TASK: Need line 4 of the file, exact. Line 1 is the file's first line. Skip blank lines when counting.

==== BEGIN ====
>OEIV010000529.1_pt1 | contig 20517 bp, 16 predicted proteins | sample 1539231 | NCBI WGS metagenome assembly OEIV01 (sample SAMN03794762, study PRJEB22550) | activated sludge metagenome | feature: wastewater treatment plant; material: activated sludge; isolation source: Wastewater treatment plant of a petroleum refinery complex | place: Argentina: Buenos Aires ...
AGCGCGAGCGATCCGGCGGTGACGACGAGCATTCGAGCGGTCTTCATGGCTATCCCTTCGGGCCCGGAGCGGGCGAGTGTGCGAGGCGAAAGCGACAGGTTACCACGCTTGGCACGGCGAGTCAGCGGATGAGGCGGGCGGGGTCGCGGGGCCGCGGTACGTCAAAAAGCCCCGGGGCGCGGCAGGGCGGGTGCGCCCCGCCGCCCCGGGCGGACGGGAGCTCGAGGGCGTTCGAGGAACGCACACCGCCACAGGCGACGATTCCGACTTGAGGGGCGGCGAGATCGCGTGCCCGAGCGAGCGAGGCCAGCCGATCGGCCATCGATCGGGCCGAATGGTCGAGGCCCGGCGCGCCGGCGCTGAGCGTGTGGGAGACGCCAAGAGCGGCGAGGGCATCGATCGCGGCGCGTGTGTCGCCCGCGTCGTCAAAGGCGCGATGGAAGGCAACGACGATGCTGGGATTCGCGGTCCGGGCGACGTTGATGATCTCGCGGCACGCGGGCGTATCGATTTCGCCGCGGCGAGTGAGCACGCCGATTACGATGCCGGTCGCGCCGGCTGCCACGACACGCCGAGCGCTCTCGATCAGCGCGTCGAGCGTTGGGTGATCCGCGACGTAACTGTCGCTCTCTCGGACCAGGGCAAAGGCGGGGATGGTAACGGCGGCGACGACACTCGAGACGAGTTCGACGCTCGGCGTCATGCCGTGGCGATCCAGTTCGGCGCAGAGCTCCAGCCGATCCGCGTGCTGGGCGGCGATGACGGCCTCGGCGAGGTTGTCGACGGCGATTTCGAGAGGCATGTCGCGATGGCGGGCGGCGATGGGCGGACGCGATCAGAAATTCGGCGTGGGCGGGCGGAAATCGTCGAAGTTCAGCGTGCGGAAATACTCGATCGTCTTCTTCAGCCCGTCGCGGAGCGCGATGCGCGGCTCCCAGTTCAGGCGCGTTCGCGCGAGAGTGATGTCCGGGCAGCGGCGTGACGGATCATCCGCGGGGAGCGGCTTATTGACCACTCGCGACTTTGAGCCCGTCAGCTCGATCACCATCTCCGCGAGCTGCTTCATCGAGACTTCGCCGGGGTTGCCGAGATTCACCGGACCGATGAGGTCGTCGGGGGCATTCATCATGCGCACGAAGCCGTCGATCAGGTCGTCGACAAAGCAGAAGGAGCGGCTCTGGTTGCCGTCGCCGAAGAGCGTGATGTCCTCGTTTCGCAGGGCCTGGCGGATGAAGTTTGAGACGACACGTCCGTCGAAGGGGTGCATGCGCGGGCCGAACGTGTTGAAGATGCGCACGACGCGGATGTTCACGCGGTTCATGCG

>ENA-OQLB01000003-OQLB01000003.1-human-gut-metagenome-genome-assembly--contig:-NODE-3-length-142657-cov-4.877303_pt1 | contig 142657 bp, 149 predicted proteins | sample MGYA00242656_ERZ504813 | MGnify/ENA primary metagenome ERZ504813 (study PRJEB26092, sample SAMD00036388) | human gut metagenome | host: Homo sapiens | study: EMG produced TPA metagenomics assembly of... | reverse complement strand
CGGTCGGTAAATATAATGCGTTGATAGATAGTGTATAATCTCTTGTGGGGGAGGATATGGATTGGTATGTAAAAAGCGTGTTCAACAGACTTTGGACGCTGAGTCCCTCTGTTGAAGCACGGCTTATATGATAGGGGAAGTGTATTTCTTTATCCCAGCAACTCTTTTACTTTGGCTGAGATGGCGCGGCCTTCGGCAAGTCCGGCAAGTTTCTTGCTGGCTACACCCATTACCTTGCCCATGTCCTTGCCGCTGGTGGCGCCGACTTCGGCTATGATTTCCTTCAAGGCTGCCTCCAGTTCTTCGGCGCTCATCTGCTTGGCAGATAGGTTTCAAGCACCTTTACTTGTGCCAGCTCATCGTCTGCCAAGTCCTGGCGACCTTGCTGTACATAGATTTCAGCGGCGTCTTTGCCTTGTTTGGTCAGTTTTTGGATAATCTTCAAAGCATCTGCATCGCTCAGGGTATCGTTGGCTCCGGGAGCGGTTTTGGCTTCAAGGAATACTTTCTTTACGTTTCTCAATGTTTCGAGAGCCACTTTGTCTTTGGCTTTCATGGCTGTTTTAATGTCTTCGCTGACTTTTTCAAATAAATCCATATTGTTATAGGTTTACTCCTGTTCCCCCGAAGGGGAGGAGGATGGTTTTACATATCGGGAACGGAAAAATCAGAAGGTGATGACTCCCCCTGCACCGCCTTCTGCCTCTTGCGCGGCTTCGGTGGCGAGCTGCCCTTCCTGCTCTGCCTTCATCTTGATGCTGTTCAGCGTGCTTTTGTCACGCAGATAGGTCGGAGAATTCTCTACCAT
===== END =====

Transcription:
CGGTCGGTAAATATAATGCGTTGATAGATAGTGTATAATCTCTTGTGGGGGAGGATATGGATTGGTATGTAAAAAGCGTGTTCAACAGACTTTGGACGCTGAGTCCCTCTGTTGAAGCACGGCTTATATGATAGGGGAAGTGTATTTCTTTATCCCAGCAACTCTTTTACTTTGGCTGAGATGGCGCGGCCTTCGGCAAGTCCGGCAAGTTTCTTGCTGGCTACACCCATTACCTTGCCCATGTCCTTGCCGCTGGTGGCGCCGACTTCGGCTATGATTTCCTTCAAGGCTGCCTCCAGTTCTTCGGCGCTCATCTGCTTGGCAGATAGGTTTCAAGCACCTTTACTTGTGCCAGCTCATCGTCTGCCAAGTCCTGGCGACCTTGCTGTACATAGATTTCAGCGGCGTCTTTGCCTTGTTTGGTCAGTTTTTGGATAATCTTCAAAGCATCTGCATCGCTCAGGGTATCGTTGGCTCCGGGAGCGGTTTTGGCTTCAAGGAATACTTTCTTTACGTTTCTCAATGTTTCGAGAGCCACTTTGTCTTTGGCTTTCATGGCTGTTTTAATGTCTTCGCTGACTTTTTCAAATAAATCCATATTGTTATAGGTTTACTCCTGTTCCCCCGAAGGGGAGGAGGATGGTTTTACATATCGGGAACGGAAAAATCAGAAGGTGATGACTCCCCCTGCACCGCCTTCTGCCTCTTGCGCGGCTTCGGTGGCGAGCTGCCCTTCCTGCTCTGCCTTCATCTTGATGCTGTTCAGCGTGCTTTTGTCACGCAGATAGGTCGGAGAATTCTCTACCAT